It can be claimed that the element of rain is a symbol of destiny. Before the forthcoming storm, when the rain was getting more intense, a young woman Tselane all of a sudden stepped on a thorn, that is a symbol of evil and distress in the Bible: “there shall be no more a pricking brier to the house of Israel, nor a thorn causing grief” (Ezek 28, 24 The Holy Bible English Standard Version). The thorn can be understood as a sign of imminent misfortune. To carry a step further, the rain as a symbol of destiny may signify the coming incident: finding true love. The rain was getting stronger even when Tselane reached a cavern at the hill, “[t]he roar of the rain was deafening so that even the thunder and lightning was muffled by its intensity” (Head 1977: 424). It can be perceived as a warning from above. However, Native American Indians have an entirely different symbolic meaning of rain. This symbolical unit is implied as change, fertility and renewal. Raindrops can be comprehensible as signs of plentiful crops. Moreover, the gathering of the rain clouds is considered to be a miraculous symbol ensuring a good future.

Furthermore, although in the beginning of the story the symbolic unit of rain was perspicuous as misfortune, the ending is quite unexpected. The skies send the rain even though the commitment is broken. Due to this fact, it can be explicable that the woman’s willingness and resolve to sacrifice is enough to satisfy the expectations of the ancestors. Accordingly, it can be affirmed that in this case, the rain symbolizes a blessing. In the semi-arid land of Israel, rain is an indication of being a “good land” and Talmud says in Masehet Ta’anit, “the day when rain falls is as great as the day on which heaven and earth were created.” Moreover, rain symbolizes fertility and spiritual influence on earth (Becker 2000: 139).

However, rain in this situation may also signify punishment. The author leaves space for the reader’s imagination and does not disclose if the rain brings peace to the village. The coherence between God and the Noah’s Ark may be seen here, though in this case, rain is perspicuous as a judgement, “[a]nd rain fell on the earth forty days and forty nights” (Genesis 7: 12 The Holy Bible English Standard Version). Therefore, rain may also be interpreted as a punishment from above. This case illustrates a strong connection between the actions of people and rain as the power of Gods.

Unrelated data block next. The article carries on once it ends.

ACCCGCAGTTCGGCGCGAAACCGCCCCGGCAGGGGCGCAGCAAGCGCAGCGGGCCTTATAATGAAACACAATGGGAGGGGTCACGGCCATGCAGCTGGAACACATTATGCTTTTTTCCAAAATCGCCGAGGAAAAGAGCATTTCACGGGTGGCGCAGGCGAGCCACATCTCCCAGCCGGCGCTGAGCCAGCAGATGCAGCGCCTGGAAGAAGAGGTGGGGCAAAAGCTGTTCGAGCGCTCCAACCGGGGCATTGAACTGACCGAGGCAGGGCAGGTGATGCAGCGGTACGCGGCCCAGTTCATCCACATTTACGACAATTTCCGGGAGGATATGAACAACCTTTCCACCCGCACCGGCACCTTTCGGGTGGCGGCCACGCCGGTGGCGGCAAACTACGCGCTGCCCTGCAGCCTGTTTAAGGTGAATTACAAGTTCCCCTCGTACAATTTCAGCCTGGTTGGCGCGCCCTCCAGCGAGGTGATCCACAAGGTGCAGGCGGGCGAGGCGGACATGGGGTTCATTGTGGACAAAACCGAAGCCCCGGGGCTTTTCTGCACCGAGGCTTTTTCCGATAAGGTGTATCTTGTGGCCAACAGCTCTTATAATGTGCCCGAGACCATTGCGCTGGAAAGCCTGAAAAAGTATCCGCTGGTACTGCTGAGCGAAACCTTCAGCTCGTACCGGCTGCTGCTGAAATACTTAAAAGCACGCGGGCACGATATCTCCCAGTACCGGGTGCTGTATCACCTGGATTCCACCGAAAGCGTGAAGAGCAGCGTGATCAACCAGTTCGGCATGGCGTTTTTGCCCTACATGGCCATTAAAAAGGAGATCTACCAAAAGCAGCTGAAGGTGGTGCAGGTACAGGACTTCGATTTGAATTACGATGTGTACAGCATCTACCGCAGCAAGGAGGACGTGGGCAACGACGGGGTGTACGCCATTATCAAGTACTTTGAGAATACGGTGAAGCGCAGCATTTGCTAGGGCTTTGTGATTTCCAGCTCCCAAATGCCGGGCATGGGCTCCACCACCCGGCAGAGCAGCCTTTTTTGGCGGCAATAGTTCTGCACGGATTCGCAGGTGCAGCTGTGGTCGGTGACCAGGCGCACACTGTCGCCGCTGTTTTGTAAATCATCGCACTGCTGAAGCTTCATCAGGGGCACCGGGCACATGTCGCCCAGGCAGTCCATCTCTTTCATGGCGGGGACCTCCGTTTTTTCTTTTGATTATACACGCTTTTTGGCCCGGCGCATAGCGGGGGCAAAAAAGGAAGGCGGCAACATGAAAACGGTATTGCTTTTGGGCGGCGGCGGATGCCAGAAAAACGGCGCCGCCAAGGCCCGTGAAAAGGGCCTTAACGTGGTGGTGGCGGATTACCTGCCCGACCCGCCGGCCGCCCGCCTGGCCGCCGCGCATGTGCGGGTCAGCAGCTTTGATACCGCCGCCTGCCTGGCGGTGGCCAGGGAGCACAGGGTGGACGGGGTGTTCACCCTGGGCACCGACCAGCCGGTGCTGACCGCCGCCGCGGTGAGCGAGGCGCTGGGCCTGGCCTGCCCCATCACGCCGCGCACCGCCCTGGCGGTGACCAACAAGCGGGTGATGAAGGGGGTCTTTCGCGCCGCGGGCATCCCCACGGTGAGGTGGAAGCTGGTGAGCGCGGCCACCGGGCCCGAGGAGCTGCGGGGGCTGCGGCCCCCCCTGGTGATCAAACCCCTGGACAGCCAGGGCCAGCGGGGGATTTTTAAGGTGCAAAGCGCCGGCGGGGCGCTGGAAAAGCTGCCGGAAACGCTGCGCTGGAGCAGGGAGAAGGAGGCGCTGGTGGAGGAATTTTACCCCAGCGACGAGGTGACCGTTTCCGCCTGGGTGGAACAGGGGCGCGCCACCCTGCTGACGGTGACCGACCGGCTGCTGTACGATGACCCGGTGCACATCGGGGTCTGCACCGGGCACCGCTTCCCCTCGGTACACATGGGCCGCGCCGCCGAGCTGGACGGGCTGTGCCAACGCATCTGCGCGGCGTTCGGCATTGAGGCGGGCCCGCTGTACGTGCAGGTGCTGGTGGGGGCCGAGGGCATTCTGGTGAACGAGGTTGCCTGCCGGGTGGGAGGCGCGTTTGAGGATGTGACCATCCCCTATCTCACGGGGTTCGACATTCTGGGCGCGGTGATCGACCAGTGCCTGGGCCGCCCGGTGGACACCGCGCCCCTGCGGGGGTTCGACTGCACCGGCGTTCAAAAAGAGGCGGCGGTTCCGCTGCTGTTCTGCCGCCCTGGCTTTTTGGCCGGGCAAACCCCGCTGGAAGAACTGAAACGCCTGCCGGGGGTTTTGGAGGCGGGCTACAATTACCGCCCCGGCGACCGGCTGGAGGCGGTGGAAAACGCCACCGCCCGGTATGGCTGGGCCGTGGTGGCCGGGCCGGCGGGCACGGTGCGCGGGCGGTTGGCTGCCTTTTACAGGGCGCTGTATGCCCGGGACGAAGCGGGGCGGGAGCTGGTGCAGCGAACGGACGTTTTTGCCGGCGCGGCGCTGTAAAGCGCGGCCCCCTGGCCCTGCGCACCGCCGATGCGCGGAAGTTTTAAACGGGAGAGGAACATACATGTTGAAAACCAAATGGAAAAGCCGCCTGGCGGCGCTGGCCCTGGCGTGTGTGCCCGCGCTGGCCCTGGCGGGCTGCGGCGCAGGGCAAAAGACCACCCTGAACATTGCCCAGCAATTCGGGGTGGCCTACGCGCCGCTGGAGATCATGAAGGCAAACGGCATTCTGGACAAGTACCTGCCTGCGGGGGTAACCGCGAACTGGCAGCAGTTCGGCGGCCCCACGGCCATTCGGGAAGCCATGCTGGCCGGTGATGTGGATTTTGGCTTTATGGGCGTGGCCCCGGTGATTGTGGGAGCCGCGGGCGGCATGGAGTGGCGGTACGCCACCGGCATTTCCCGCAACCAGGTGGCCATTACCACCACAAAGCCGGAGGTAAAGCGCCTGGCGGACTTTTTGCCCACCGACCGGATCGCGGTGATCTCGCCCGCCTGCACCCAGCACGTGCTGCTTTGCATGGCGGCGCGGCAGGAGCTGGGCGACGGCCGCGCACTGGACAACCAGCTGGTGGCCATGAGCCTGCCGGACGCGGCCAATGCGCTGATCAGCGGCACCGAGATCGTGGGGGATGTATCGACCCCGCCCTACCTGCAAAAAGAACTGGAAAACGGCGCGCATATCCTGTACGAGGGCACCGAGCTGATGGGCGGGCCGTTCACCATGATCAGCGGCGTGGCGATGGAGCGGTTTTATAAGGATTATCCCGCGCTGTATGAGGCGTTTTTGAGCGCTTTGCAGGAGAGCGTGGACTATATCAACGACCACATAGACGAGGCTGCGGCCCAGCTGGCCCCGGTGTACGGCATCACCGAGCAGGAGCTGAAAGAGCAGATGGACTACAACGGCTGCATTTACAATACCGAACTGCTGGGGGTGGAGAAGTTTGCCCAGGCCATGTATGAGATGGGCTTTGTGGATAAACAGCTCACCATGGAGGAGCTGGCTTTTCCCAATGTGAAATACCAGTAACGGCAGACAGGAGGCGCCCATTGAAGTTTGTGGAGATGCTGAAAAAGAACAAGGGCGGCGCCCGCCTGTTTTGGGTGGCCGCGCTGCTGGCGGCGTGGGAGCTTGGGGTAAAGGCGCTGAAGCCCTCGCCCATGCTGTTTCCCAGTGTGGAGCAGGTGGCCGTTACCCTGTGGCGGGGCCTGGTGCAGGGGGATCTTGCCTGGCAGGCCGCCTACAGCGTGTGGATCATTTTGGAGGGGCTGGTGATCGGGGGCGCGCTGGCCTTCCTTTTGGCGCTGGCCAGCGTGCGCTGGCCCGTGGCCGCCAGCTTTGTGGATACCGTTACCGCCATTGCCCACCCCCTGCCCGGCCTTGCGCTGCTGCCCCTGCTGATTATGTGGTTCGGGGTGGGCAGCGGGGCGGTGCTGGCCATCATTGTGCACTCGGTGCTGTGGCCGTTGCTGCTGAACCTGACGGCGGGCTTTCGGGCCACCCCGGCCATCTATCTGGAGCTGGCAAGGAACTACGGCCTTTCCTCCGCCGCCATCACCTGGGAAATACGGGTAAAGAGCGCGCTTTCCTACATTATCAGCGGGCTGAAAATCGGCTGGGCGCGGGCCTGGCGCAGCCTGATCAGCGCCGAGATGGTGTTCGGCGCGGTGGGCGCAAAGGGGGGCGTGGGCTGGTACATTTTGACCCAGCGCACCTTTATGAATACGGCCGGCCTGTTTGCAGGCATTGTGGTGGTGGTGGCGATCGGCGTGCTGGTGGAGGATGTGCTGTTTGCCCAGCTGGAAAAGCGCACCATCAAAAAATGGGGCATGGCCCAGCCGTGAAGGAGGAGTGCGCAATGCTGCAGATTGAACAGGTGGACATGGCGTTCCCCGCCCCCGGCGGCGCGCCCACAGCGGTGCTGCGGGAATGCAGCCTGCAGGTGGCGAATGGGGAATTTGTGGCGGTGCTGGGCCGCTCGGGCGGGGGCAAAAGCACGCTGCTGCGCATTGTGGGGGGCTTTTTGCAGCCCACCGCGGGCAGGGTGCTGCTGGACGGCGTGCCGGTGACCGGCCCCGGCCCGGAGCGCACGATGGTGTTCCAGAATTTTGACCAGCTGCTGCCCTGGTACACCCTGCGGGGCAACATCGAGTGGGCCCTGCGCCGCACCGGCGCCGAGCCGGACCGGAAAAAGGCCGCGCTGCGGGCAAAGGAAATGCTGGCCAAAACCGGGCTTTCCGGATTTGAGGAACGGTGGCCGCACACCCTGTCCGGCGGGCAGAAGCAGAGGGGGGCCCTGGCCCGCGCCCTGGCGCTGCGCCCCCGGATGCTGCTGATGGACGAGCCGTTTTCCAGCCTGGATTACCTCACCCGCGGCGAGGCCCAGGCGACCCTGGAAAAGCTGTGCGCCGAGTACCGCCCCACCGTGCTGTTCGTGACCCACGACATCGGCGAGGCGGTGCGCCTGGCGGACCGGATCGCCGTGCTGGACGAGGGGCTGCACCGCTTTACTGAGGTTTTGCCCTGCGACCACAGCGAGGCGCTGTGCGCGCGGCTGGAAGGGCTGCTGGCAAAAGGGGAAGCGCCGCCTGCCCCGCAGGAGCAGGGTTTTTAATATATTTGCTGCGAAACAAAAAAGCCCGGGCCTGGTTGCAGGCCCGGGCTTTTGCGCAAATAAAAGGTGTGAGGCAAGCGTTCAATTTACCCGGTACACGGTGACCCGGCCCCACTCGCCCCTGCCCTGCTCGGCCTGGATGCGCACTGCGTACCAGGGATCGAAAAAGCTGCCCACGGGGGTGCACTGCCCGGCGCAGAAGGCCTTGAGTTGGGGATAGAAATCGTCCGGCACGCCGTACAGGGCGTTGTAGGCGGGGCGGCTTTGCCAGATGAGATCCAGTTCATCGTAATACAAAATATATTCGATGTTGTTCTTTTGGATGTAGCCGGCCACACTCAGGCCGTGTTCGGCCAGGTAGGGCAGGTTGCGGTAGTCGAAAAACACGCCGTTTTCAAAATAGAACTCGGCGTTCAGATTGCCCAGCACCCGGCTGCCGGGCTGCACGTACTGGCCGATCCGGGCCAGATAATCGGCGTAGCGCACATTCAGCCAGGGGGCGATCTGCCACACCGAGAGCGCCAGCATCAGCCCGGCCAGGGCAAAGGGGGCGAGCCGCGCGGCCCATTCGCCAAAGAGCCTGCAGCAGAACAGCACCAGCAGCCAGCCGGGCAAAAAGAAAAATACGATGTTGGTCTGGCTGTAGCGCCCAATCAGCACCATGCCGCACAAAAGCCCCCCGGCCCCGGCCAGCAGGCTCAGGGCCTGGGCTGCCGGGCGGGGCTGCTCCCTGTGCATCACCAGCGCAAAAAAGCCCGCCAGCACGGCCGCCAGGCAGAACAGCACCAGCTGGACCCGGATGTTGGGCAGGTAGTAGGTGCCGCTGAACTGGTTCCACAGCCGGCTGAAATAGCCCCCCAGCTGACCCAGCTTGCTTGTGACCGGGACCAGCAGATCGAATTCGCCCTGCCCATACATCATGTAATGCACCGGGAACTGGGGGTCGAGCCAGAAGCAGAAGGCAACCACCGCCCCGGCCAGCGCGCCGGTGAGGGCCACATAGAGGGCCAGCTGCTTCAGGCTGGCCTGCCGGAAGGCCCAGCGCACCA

Further on, the light should be shed on the diversity of sacrifice. Sacrifice is defined as a symbol of a cult action and a refusal of earthly goods by devoting to God or ancestors, though often also to magical intentions (Becker 2000: 29). Sacrifice can symbolize the metamorphosis of oneself, the access to the higher spiritual and mental level. Human sacrifice was practiced in many ancient cultures. As a central act of many different religions and rituals but a small number of cultures sacrifice, or, in other words, outcast, has received much attention. Henri Hubert and Marcel Mauss discussed the social function of sacrifice, Edward B. Tylor introduced his theory of sacrifice as a gift. This was followed by another critic W. Robertson Smith’s theory of sacrifice as a “totemic communal meal” (Beers 1992: 25). The last principal theory of sacrifice as a theory of expiation was proposed by James Frazer.

In the light of African traditions sacrifice is a symbol of honor. Here Ogot offers the way for the dialogue between a short story as a short prose genre and oral tradition. On the one hand, the author constructs the plot around oral narratives with deep mythological meaning, and on the other, the writer strongly resists the old traditions and invites the reader to discuss the following conflicts: human vs society and human vs self. In fact, the story The Rain Came was firstly named A Year of Sacrifice but for the reasons known only for the author, it was changed. The chief’s of Luo tribe decision to make an act of his daughter’s sacrifice is not his first sacrifice. The first one is considered to be his marriage. Even though Labong’o loved his first wife just as his second, third and the fourth wives, he made a sacrifice to marry many times because of his tribe’s expectations for him to bring a daughter, thus, he: